Union membership dropped to a record low last year, dropping by 612,000 workers in 2010 alone, a new analysis from the Bureau of Labor Statistics shows.
Membership declined to 11.9 percent of the workforce in 2010, down from 12.3 percent a year earlier. In 2009, the unionized workforce lost 834,000 members, the steepest dip in membership rates ever recorded.
The drop in union membership this year suggests the ongoing decline of organized labor combined with the impact of the recession that began in 2008 that rattled heavily unionized industries such as construction and telecommunications.
In the private sector, unions only account for 6.9 percent of the workforce overall, a sharp divide from government workers, which is 36.2 percent unionized. Local government workers — teachers, fire fighters and police officers — represent the highest percentage of organized labor.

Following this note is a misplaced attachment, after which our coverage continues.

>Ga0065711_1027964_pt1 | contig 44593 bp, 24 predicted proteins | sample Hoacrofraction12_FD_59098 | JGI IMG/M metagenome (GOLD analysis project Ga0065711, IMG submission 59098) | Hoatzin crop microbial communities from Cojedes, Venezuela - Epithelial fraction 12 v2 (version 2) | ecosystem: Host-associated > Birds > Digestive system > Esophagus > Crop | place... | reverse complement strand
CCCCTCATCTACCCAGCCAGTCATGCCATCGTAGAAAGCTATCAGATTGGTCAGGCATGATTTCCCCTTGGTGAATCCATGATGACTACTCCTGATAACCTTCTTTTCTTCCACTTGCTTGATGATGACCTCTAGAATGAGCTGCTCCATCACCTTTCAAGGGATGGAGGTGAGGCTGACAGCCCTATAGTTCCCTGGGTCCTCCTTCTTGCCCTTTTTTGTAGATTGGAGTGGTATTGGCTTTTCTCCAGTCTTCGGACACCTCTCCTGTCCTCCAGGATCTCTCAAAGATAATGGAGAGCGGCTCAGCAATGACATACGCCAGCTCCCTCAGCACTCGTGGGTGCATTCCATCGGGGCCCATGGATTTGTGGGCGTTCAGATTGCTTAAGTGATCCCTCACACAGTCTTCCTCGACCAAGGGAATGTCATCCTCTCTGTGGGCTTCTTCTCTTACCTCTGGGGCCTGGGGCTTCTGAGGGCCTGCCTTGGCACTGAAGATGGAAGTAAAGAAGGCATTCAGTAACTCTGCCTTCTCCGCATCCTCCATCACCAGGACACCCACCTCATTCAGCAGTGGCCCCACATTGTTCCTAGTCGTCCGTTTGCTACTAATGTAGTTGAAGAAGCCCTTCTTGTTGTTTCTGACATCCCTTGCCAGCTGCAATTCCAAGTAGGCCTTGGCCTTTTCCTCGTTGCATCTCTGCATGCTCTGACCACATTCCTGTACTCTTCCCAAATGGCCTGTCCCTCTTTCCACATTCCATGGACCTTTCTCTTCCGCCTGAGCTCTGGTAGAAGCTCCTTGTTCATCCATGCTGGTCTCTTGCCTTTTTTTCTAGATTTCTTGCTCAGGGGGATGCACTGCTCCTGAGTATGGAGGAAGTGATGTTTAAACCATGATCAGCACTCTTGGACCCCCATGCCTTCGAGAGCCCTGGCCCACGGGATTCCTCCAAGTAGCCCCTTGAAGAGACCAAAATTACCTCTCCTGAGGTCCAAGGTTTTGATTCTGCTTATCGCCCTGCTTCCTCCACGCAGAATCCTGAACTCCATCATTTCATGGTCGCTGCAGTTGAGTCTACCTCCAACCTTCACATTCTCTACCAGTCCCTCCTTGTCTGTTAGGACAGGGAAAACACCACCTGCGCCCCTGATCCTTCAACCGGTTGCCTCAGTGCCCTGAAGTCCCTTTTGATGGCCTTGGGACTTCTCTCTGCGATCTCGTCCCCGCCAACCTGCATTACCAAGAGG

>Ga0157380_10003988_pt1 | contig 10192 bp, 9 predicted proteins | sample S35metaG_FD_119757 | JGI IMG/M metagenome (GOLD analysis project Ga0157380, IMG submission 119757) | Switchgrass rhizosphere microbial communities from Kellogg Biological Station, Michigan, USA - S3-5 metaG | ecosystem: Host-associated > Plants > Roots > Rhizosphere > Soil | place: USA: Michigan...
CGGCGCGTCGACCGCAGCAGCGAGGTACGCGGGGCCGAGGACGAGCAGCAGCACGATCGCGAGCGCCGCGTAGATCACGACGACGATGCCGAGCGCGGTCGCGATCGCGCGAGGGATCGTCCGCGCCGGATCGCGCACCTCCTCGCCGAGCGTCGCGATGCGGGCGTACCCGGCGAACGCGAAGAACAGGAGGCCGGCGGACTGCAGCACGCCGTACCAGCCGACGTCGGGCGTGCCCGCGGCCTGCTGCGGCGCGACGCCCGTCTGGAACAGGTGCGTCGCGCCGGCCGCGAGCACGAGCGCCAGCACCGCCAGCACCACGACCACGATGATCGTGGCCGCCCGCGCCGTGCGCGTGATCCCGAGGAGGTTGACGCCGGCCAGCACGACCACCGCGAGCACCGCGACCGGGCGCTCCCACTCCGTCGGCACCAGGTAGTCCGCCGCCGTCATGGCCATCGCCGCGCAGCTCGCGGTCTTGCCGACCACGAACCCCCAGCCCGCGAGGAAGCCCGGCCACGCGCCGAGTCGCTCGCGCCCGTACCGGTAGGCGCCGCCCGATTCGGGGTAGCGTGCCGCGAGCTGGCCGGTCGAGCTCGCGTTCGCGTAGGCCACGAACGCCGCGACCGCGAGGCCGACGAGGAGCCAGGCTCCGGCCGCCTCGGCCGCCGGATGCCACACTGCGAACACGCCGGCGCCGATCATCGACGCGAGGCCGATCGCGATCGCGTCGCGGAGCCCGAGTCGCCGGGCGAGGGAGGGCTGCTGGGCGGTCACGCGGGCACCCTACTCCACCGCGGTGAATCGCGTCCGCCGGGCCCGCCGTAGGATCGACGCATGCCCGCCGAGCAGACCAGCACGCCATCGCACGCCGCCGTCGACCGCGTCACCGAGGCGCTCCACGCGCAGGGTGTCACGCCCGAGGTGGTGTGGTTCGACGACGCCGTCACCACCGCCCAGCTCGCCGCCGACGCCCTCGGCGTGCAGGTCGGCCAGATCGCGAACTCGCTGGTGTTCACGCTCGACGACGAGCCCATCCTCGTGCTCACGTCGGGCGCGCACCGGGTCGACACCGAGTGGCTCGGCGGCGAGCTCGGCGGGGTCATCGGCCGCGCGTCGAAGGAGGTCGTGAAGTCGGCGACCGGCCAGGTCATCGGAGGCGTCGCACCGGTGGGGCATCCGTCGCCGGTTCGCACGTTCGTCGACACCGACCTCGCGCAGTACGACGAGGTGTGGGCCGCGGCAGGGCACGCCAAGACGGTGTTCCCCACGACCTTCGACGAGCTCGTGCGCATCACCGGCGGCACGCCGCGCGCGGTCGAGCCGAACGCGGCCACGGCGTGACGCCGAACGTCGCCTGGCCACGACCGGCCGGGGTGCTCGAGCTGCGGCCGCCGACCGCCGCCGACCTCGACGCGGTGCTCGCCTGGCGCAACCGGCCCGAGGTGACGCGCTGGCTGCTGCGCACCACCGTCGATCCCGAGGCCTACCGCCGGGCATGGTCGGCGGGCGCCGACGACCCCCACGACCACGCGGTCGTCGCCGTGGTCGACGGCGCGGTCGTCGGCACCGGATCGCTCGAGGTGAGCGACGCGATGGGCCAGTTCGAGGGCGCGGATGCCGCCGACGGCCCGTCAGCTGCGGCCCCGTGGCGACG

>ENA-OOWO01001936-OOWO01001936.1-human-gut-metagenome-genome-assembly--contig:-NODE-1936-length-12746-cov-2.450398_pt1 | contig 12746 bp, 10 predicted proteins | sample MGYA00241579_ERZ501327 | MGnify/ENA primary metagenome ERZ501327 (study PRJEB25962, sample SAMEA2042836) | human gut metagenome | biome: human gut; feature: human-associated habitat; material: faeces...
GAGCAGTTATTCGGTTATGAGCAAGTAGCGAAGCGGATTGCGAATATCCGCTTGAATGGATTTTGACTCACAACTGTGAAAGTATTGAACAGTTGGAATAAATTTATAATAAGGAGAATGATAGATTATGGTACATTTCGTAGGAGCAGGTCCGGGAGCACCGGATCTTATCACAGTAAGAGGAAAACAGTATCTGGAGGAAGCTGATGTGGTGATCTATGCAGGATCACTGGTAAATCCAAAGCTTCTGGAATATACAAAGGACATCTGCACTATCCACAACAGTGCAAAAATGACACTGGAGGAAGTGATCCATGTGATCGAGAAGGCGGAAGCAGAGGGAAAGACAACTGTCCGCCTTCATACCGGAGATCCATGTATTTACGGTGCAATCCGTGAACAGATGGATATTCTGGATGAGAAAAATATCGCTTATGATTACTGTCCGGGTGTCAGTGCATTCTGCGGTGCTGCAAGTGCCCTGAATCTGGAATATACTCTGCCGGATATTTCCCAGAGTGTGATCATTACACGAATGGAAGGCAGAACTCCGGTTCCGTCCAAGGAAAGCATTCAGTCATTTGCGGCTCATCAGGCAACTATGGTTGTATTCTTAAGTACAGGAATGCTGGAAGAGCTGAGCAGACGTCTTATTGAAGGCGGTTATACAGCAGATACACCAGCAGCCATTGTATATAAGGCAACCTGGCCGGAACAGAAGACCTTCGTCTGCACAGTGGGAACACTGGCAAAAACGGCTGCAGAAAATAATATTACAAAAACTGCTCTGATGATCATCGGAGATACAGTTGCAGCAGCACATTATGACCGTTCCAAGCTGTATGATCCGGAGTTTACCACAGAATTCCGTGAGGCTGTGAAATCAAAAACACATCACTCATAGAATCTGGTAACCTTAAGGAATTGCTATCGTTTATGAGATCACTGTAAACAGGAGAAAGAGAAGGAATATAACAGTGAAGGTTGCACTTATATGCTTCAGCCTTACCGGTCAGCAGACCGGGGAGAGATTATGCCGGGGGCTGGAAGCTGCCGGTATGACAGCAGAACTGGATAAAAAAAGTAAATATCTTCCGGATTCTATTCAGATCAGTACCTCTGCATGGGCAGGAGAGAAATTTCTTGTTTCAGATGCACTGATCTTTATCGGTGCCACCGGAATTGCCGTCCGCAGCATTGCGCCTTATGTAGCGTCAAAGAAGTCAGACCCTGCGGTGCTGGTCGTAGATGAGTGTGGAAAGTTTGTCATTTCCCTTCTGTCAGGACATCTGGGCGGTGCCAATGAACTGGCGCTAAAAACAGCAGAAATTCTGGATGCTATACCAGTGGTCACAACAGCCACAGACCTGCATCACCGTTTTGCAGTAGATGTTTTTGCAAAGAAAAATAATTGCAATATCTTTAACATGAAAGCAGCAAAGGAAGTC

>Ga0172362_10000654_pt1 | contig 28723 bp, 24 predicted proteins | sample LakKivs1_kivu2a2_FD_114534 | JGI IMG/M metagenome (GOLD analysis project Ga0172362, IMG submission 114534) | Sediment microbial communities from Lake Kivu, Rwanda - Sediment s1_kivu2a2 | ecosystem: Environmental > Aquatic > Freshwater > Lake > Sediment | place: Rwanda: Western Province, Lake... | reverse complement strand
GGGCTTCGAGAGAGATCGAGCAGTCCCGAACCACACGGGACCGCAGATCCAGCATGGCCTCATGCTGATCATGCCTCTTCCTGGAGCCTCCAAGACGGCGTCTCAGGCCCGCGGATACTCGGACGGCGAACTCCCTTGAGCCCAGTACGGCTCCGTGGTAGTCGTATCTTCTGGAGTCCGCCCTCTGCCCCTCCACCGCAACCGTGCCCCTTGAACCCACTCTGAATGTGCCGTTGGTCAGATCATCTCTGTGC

Union organizations used the report to call for government policies that bolstered membership.
“Today’s numbers are a rallying call to lift the floor for all of America’s workers, so they can have a voice on the job, contribute to our economic recovery, and have a future worth fighting for,” said Kimberly Freeman Brown, executive director of American Rights at Work, a pro-union advocacy group.
Unions represented 20 percent of the American workforce when the BLS first began measuring members almost 30 years ago.